Katashi sucked at her breasts while she pressed herself atop him vigorously. She kissed him many times, and with each kiss he recalled a blade or arrow or spear that kissed his skin, leaving a scar. He no longer felt repulsed, nor even thrilled. This was familiar; this was his life written in the characters of kisses and scars and terrors, all tracing the imminence of death. Even her grotesque face did not repulse him, nor was it truly ugly after a time. His whole life had been ugly and bloody, soaking battlefield after battlefield; enough blood to drown a dragon. But when the Tanaka clan fell, he saw the fruits of his efforts wither and decay on the shorn vine.
The monk ventured further up the mountain path, moving slowly beneath the cover of the trees. A wide berth he gave to the two lovers. To him it seemed their lovemaking was both sacrilegious and beautiful—grotesque and sincere. He was reminded of the many nights he had pleased men and women after his troupe’s kabuki plays. He never enjoyed any of these encounters, save one. And the pleasure of that encounter scared him, even now.
There had been an older woman that had often attended his plays. He had seen her in the audience, distinguished by her gaze, for she was transfixed upon him, her eyes as bright and hot as two toro lanterns. She paid only once for him, and even then seemed shy and embarrassed as he disrobed before her. Yet, once she had begun to touch him her passion kindled and she was as lively and ferocious as any woman half her age. But there was a tenderness to her, also, and genuine love in her lovemaking. She sought to please him as much as to enjoy him, and he found that he was genuinely affected by her care. Afterwards, when the sakura blossoms had been shaken fully from her desires, she lay within his arms, her forehead against his chest. She sang a song—an old folk song—and sounded almost as a child. The lines beneath her dark eyes had smoothed and she looked fresh and young though she was old enough to be his mother.
Even now her song haunted him.
“Cherry blossoms take flight
the stars of Obon night
like lovers’ eyes
awake in bed, though soon
to drift asleep
beneath the lantern moon
where dreams will keep
living on—ever on
after we part
at the coming of dawn
and the dimming of my heart.”
The monk came to the cresting crown of the mountain. A pagoda gleamed white in the moonlight, towering like a mountain unto itself. It was made of human bones. Perched atop its many eaves were Tengu, their black crow wings arched behind their backs. They cackled and cawed riotously. Down below, and standing on the pagoda’s various stories, were Yokai and Tengu. Worse of all, there were Oni. They were large, grim-faced ogres with sharp teeth and long claws. The monk knew that he had now come to the place of evil infection in the mountains and would need to exorcize the place of infection.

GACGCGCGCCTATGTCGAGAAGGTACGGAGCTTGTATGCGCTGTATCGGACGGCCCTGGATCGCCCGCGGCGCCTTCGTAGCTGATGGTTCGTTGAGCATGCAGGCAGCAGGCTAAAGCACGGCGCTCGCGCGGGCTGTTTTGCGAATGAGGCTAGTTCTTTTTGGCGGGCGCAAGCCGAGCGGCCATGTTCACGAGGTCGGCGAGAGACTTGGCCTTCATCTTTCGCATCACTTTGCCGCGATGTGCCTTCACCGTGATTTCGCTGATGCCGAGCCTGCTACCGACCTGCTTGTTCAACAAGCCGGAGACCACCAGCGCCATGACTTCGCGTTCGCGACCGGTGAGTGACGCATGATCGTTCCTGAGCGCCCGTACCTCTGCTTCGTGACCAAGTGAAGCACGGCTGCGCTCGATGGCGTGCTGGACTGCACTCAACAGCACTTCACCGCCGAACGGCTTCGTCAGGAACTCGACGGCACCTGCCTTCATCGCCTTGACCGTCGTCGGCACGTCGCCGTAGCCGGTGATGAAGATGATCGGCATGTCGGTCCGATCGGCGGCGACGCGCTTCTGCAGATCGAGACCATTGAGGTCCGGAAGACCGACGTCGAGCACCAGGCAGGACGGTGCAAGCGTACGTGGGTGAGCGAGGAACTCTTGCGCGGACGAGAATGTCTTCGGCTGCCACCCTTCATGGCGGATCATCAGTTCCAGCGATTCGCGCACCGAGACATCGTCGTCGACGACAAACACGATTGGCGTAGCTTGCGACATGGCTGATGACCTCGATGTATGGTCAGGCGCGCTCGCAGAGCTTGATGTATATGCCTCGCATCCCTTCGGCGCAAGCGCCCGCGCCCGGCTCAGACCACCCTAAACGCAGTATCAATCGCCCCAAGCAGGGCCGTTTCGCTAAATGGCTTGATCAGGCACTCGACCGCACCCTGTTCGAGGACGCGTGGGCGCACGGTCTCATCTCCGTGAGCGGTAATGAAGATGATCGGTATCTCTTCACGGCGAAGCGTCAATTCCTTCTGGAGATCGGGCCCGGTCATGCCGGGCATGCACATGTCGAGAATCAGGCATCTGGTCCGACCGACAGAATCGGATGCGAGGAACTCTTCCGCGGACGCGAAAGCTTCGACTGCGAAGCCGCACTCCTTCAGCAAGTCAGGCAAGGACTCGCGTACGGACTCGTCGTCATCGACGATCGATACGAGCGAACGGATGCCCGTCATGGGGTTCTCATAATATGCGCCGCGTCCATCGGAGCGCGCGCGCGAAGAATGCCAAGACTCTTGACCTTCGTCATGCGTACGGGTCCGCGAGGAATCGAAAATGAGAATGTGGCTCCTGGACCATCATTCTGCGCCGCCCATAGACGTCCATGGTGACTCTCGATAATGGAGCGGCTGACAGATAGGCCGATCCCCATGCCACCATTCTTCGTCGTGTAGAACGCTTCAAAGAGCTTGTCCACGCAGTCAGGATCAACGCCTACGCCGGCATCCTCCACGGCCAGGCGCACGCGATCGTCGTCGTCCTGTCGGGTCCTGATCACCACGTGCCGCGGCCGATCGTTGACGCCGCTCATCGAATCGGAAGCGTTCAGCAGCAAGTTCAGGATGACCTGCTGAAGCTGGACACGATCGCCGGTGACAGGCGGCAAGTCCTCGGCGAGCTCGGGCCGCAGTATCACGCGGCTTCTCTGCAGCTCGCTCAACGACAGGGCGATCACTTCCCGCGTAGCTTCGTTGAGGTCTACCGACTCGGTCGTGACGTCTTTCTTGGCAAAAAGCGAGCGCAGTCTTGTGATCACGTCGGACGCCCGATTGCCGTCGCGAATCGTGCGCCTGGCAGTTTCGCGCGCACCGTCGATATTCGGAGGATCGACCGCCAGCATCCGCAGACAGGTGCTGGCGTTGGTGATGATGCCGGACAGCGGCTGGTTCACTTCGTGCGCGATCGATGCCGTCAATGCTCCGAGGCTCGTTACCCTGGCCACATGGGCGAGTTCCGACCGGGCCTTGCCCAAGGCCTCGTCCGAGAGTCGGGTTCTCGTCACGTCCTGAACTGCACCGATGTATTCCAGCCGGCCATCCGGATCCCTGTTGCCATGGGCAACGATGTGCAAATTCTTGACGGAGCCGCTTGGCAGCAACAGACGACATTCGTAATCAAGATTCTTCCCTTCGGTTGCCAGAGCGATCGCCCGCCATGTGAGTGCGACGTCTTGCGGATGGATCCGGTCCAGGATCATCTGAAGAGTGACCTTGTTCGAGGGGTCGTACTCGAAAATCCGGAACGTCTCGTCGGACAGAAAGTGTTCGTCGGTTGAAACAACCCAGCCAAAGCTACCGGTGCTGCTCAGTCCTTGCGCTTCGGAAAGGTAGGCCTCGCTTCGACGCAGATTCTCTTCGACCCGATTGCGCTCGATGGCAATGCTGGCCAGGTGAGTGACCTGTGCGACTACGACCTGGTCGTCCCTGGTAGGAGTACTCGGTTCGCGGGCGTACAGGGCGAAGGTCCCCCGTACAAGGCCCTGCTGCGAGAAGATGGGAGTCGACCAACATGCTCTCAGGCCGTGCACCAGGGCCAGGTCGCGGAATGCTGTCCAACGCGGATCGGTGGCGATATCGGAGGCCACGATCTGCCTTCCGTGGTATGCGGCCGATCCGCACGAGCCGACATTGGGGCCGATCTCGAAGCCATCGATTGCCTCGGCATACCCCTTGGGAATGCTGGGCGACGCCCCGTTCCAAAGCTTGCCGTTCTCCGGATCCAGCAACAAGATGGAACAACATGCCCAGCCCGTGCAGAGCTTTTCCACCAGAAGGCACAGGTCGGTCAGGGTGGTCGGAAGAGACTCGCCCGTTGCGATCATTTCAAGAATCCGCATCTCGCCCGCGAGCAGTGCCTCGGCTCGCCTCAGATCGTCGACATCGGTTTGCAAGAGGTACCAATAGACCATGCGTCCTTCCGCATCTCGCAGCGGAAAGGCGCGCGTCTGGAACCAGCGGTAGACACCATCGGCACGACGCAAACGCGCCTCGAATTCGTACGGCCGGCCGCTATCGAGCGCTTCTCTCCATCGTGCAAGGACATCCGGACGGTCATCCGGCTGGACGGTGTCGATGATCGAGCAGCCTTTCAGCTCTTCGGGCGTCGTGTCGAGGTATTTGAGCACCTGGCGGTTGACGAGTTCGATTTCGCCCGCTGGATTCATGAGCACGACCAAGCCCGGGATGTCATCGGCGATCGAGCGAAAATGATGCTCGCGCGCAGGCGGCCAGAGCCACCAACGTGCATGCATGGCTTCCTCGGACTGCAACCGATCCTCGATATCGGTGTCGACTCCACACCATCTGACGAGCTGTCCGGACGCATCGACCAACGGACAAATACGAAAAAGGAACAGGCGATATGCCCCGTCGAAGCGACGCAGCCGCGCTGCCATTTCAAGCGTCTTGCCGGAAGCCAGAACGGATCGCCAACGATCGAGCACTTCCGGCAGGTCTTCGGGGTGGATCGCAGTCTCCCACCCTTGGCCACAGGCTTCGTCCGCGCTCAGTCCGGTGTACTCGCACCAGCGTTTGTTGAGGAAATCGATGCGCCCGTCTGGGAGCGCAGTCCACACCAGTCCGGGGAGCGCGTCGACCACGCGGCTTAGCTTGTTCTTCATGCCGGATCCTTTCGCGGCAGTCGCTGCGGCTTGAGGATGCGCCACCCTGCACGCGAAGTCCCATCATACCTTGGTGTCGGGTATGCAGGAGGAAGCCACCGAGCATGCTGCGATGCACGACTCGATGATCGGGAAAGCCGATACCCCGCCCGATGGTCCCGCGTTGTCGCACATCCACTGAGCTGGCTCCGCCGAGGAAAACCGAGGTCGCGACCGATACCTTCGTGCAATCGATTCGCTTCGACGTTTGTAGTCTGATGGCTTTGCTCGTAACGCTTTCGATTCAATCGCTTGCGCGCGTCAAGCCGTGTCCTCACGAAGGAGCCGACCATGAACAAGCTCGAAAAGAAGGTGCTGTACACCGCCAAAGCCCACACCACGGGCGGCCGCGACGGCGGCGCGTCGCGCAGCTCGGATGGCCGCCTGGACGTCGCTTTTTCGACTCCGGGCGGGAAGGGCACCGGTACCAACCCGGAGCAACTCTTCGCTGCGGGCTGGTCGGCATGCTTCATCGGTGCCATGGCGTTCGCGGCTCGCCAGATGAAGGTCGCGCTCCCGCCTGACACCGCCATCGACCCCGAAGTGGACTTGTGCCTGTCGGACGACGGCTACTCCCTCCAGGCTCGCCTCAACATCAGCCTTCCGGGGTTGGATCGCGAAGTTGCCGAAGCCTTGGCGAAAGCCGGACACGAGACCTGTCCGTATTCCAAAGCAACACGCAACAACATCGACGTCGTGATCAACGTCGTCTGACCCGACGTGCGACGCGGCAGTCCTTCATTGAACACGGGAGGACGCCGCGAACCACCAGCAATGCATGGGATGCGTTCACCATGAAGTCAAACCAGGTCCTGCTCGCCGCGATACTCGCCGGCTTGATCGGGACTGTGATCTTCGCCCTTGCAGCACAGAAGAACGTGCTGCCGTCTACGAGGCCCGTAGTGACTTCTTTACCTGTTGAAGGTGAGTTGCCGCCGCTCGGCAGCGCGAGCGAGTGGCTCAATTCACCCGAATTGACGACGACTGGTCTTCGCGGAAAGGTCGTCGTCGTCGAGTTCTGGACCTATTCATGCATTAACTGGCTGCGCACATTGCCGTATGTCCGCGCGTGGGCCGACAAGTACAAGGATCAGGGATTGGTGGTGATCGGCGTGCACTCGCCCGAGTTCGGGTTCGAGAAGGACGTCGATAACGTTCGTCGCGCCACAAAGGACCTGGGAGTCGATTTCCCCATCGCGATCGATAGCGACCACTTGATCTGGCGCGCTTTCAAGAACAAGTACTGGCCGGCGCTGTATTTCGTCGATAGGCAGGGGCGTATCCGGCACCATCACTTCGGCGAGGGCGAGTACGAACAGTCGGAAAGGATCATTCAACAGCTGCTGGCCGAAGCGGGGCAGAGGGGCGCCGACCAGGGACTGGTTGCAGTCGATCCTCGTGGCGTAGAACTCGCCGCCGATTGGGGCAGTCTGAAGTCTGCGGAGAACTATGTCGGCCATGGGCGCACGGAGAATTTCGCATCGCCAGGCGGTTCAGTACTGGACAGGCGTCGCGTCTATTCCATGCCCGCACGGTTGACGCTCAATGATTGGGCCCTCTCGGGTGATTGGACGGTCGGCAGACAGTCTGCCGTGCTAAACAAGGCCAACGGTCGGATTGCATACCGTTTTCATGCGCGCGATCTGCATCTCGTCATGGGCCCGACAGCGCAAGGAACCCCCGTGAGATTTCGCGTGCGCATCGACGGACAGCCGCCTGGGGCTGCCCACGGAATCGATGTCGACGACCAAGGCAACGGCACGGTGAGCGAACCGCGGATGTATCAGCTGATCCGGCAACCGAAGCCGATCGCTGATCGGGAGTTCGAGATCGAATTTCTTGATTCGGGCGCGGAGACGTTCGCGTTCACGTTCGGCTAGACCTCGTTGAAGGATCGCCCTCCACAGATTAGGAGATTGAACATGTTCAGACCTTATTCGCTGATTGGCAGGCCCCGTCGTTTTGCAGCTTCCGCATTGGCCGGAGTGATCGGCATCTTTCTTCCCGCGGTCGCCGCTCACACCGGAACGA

Looking about, he found a circle of oaks. There was a natural power here. He could sense it. It was powerful with benevolent kami. They would lend him their aid. He readied his incense burner, his kindling, his prayer beads, the Lotus Sutra, and his nerves. He began the purification ritual, chanting and rolling his prayer beads in amongst the incense smoke.
The monk went unnoticed for a time. Yet, he was soon spotted by a Tengu flitting about the skeletal pagoda. The Tengu squawked like a crow in alarm, pointing to the circle of oaks. Soon the Oni and other Yokai descended from the pagoda. They came in a languid tide at first, and then rushed on like a wave. The monk knew, then, that he had no time to complete the ritual. He knew he would soon die.
And then Katashi arrived, crashing into the beastly creatures like a divine wind. He drew his blade and slew a handful of the twisted creatures without ever clashing swords. He moved like water through a sieve, seemingly untouched by the horde. But the horde was numerous and boasted many formidable foes. His initial attack was effective, but the element of surprise was gone. The larger Oni gathered around him, even as the smaller Yokai attempted to slip past him only to be cut down. The Oni grinned and could have easily overpowered him, yet their pride did not allow it. One by one they faced him, and one by one he tested the black blade on their thick hide and horns and heads.